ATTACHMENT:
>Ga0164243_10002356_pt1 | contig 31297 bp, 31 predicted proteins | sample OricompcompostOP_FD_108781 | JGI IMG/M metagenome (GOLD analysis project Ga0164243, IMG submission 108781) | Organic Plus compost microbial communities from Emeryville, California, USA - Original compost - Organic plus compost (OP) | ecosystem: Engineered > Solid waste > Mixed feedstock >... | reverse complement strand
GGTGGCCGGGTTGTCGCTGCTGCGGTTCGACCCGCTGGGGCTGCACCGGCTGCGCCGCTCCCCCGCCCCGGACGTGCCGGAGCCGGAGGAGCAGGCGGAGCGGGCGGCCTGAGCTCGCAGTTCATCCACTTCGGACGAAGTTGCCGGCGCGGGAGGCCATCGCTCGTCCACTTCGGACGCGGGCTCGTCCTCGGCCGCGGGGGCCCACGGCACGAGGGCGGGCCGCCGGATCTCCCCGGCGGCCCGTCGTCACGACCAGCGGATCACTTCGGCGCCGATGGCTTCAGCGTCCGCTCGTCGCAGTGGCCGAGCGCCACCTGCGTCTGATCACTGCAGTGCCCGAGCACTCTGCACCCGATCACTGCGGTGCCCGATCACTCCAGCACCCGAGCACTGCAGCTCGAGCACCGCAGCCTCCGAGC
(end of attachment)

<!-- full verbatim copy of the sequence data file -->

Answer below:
>Ga0164243_10002356_pt1 | contig 31297 bp, 31 predicted proteins | sample OricompcompostOP_FD_108781 | JGI IMG/M metagenome (GOLD analysis project Ga0164243, IMG submission 108781) | Organic Plus compost microbial communities from Emeryville, California, USA - Original compost - Organic plus compost (OP) | ecosystem: Engineered > Solid waste > Mixed feedstock >... | reverse complement strand
GGTGGCCGGGTTGTCGCTGCTGCGGTTCGACCCGCTGGGGCTGCACCGGCTGCGCCGCTCCCCCGCCCCGGACGTGCCGGAGCCGGAGGAGCAGGCGGAGCGGGCGGCCTGAGCTCGCAGTTCATCCACTTCGGACGAAGTTGCCGGCGCGGGAGGCCATCGCTCGTCCACTTCGGACGCGGGCTCGTCCTCGGCCGCGGGGGCCCACGGCACGAGGGCGGGCCGCCGGATCTCCCCGGCGGCCCGTCGTCACGACCAGCGGATCACTTCGGCGCCGATGGCTTCAGCGTCCGCTCGTCGCAGTGGCCGAGCGCCACCTGCGTCTGATCACTGCAGTGCCCGAGCACTCTGCACCCGATCACTGCGGTGCCCGATCACTCCAGCACCCGAGCACTGCAGCTCGAGCACCGCAGCCTCCGAGC